Alachua County Education Compact Prioritizes STEM Engagement for StudentsJuly 5th, 2015 by gainesvillechamber
A recent article on DiverseEducation.com written by Washington Correspondent Jamaal Abdul-Alim reports that gender and racial gaps in STEM (science, technology, engineering and mathematics) fields persist, despite efforts and resources—as reflected in the U.S. News/Raytheon STEM index released June 29—committed to closing them. A 2014 American College Testing (ACT) report reflects a lag in college readiness in mathematics and science among women, minorities, low-income students and other underserved groups who aspire to STEM fields at the same rate as the overall population.
“These reports tell us that our community is on the right track in its efforts to coordinate resources and strategies to benefit Alachua County students,” said Chamber Vice President of Workforce Development Ian Fletcher, who is directing the Alachua County Education Compact signed in May by 21 local education, business, government and community leaders. Among top priorities of both the Compact and Alachua County Public Schools Superintendent Owen Roberts’ Five in Five Plan is a strong focus on STEAM (science, technology, engineering, arts and mathematics).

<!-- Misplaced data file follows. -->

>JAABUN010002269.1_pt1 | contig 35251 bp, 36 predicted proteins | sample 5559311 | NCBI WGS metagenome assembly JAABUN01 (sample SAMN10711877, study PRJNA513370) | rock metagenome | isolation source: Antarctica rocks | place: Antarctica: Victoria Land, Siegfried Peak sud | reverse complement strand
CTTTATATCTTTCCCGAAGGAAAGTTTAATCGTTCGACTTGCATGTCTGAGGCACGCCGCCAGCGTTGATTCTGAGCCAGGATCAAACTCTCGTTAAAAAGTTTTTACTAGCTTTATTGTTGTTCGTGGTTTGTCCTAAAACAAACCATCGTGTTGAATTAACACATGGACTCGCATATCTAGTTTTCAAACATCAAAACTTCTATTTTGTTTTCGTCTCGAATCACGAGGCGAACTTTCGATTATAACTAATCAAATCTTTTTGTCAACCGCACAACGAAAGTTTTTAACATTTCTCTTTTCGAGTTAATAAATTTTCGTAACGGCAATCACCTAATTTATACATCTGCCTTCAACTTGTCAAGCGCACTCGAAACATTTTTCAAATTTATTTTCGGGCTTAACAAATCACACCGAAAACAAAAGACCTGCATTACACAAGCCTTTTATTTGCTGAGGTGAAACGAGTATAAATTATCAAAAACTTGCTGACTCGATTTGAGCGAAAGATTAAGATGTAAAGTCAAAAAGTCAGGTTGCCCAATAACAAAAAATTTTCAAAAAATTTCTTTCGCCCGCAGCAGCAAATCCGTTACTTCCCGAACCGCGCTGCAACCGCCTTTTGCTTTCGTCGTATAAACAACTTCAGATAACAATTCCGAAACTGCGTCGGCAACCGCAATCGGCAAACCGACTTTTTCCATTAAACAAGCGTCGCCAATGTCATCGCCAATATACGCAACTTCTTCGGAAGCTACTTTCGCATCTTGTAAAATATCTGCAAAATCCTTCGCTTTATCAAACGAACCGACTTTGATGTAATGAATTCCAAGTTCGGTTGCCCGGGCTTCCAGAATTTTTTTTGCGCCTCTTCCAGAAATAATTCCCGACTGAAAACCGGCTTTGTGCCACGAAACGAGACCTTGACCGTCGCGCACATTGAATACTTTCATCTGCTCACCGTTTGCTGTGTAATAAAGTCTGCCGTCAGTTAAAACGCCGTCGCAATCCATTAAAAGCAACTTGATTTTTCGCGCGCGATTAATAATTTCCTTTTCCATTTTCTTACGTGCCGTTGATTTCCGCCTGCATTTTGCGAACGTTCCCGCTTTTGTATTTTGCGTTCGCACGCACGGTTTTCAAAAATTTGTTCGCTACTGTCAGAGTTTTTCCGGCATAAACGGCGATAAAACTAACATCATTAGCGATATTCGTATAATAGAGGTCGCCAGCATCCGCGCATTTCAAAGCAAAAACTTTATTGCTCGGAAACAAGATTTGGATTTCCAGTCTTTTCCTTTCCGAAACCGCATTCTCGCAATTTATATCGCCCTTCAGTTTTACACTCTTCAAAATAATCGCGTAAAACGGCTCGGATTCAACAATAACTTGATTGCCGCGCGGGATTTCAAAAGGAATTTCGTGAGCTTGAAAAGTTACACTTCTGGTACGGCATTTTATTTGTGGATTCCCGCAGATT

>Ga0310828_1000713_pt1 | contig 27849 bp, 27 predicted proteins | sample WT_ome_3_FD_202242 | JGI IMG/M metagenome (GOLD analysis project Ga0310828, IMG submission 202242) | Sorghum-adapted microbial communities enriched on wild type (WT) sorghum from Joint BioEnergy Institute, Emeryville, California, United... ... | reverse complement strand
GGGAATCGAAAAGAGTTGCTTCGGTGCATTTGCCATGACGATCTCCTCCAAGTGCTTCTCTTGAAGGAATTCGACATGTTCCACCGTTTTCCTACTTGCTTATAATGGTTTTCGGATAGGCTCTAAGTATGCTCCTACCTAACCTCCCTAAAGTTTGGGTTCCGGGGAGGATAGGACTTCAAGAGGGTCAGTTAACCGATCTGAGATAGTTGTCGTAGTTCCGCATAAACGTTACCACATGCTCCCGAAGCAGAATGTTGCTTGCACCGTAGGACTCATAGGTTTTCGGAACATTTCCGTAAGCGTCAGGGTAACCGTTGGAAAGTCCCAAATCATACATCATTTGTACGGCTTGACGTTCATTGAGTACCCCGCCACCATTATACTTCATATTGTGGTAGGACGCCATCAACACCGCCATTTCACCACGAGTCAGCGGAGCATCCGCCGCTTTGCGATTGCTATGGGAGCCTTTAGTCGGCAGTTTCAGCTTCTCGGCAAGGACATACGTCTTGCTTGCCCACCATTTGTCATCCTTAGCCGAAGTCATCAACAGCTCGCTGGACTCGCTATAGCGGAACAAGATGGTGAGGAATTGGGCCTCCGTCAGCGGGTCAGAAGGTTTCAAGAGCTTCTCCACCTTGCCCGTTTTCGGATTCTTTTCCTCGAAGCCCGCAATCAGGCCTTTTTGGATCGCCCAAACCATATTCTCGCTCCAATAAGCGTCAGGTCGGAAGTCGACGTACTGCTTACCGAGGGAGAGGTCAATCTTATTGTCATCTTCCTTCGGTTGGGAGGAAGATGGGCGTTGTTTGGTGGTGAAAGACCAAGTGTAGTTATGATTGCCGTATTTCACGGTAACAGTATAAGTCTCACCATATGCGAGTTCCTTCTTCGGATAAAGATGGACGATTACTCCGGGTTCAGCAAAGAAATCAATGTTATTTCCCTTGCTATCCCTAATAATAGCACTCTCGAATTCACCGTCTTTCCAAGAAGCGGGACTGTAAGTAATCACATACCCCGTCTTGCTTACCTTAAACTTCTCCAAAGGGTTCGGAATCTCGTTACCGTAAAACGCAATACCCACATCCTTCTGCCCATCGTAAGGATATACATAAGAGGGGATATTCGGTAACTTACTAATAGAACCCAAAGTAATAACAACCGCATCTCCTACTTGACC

At last week’s U.S. News STEM Solutions Conference, Brian Kelly, editor and chief content officer of U.S. News & World Report, which produced the US News/Raytheon STEM Index, said the gaps stem from a variety of factors. They include a lack of awareness among parents on the importance of STEM fields—which continue to constitute the fastest areas of job growth—and an inability to bring to scale STEM education programs that work.
“A lot of evidence says you need to teach math and science in a more hands-on practical way so kids understand ‘Why am I solving this problem,’ or ‘I’m doing this experiment because it’s about real life,” said Kelly.
Superintendent Roberts’ Five in Five plan includes a STEAM initiative hinged a hands-on robotics program to encompass all STEAM subjects and promote student engagement, creativity, problem-solving, teamwork and other skills kids need to succeed.
Click here for Abdul-Alim’s full article: http://diverseeducation.com/article/75927/